Headstands and Evidence: On Over-Teachable Measures

Working on Evidence for ESSA has been a wonderful educational experience for those of us who are doing it. The problem is that the Every Student Succeeds Act (ESSA) evidence standards allow evidence supporting a given program to be considered “strong,” “moderate,” or “promising” based on positive effects in a single well-conducted study. While these standards are a major step forward in general, this definition allows the awful possibility that programs could be validated based on flawed studies, and specifically based on outcomes on measures that are not valid for this purpose. For this reason, we’ve excluded measures that are too closely aligned with the experimental program, such as measures made by developers or researchers.

In the course of doing the research reviews behind Evidence for ESSA, we’ve realized that there is a special category of measures that is also problematic. These are measures that are not made by researchers or developers, but are easy to teach to. A good example from the old days is verbal analogies on the Scholastic Achievement Test (e.g., Big: Small::Wet: _?_).  (Answer: dry)

These are no longer used on the SAT, presumably because the format is unusual and can be taught, giving an advantage to students who are coached on the SAT rather than to ones who actually know useful content of use in post-secondary education.

One key example of over-teachable measures are tests given in one minute, such as DIBELS. These are popular because they are inexpensive and brief, and may be useful as benchmark tests. But as measures for highly consequential purposes, such as anything relating to student or teacher accountability, or program evaluation for the ESSA evidence standards, one-minute tests are not appropriate, even if they correlate well with longer, well-validated measures. The problem is that such measures are overly teachable. In the case of DIBELS, for example, students can be drilled to read (ignoring punctuation or meaning) to correctly pronounce as many words as possible in a minute.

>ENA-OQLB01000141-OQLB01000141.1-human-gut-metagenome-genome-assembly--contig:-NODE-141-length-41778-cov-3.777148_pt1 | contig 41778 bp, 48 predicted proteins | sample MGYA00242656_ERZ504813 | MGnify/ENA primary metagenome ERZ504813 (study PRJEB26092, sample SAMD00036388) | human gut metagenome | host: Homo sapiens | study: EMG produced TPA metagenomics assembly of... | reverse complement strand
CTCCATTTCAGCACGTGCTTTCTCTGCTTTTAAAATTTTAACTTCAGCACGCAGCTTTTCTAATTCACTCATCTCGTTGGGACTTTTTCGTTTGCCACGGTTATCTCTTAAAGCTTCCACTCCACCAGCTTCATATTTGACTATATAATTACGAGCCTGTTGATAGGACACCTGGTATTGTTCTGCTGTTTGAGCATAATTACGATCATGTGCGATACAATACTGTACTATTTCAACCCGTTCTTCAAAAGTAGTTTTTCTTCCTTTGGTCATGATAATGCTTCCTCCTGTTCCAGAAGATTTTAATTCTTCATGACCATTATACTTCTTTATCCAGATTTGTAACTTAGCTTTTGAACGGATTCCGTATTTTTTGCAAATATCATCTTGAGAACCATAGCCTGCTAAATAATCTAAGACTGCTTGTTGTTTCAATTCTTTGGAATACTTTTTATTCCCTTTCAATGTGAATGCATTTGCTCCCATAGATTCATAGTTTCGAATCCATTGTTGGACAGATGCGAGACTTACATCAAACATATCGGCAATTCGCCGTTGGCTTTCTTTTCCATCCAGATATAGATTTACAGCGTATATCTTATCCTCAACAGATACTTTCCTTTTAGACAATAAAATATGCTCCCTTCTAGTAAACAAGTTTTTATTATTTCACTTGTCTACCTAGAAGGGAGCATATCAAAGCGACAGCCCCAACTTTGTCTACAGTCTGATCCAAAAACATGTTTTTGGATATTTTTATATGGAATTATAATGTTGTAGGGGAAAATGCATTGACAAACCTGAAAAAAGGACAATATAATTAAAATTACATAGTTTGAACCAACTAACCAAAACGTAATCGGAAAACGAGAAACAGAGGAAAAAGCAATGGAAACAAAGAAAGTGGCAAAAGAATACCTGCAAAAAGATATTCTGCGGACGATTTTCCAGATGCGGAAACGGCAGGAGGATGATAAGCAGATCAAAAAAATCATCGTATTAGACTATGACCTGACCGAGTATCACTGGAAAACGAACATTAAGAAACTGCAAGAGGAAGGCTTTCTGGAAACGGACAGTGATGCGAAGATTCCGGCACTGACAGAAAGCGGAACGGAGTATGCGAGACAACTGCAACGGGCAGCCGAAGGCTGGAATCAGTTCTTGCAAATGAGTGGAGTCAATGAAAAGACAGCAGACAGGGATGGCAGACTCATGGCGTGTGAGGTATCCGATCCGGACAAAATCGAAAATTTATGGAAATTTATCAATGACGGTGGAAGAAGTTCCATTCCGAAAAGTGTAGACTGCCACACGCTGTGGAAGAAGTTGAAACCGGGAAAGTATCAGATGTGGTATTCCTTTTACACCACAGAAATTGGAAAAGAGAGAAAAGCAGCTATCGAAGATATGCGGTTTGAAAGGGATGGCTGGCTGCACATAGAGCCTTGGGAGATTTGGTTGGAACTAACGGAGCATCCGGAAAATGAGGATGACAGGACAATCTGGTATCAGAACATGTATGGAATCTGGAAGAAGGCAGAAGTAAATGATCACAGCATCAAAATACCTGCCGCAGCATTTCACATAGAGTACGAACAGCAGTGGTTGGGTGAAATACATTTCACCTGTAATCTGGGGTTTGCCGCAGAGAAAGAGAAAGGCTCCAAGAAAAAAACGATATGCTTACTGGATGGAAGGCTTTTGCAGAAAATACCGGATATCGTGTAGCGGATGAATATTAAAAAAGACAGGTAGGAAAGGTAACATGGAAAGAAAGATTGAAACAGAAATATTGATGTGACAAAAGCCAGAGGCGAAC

Another good example is elision tests in early reading (how would you say “bird” without the /b/?). Elision tests focus on an unusual situation that children are unlikely to have seen unless their teacher is specifically preparing them for an elision test.

Using over-teachable measures is a bit like holding teachers or schools or programs accountable for their children’s ability to do headstands. For PE, measures of time taken to run a 100-yeard dash, ability to lift weights, or percent of successful free throws in basketball would be legitimate, because these are normal parts of a PE program, and they assess general strength, speed, and muscular control. But headstands are relatively unusual as a focus in PE, and are easily taught and practiced. A PE program should not be able to meet ESSA evidence standards based on students’ ability to do headstands because this is not a crucial skill and because the control group would not be likely to spend much time on it.

Over-teachable measures have an odd but interesting aspect. When they are first introduced, there is nothing wrong with them. They may be reliable, valid, correlated with other measures, and show other solid psychometric properties. But the day the very same measure is used to evaluate students, teachers, schools, or programs, the measure’s over-teachability may come into play, and its reliability for this particular purpose may no longer be acceptable.

There’s nothing wrong with headstands per se. They have long been a part of gymnastics. But when the ability to do headstands becomes a major component of overall PE evaluation, it turns the whole concept… well, it turns the whole concept of evaluation on its head.  The same can be said about other over-teachable measures.

This blog is sponsored by the Laura and John Arnold Foundation

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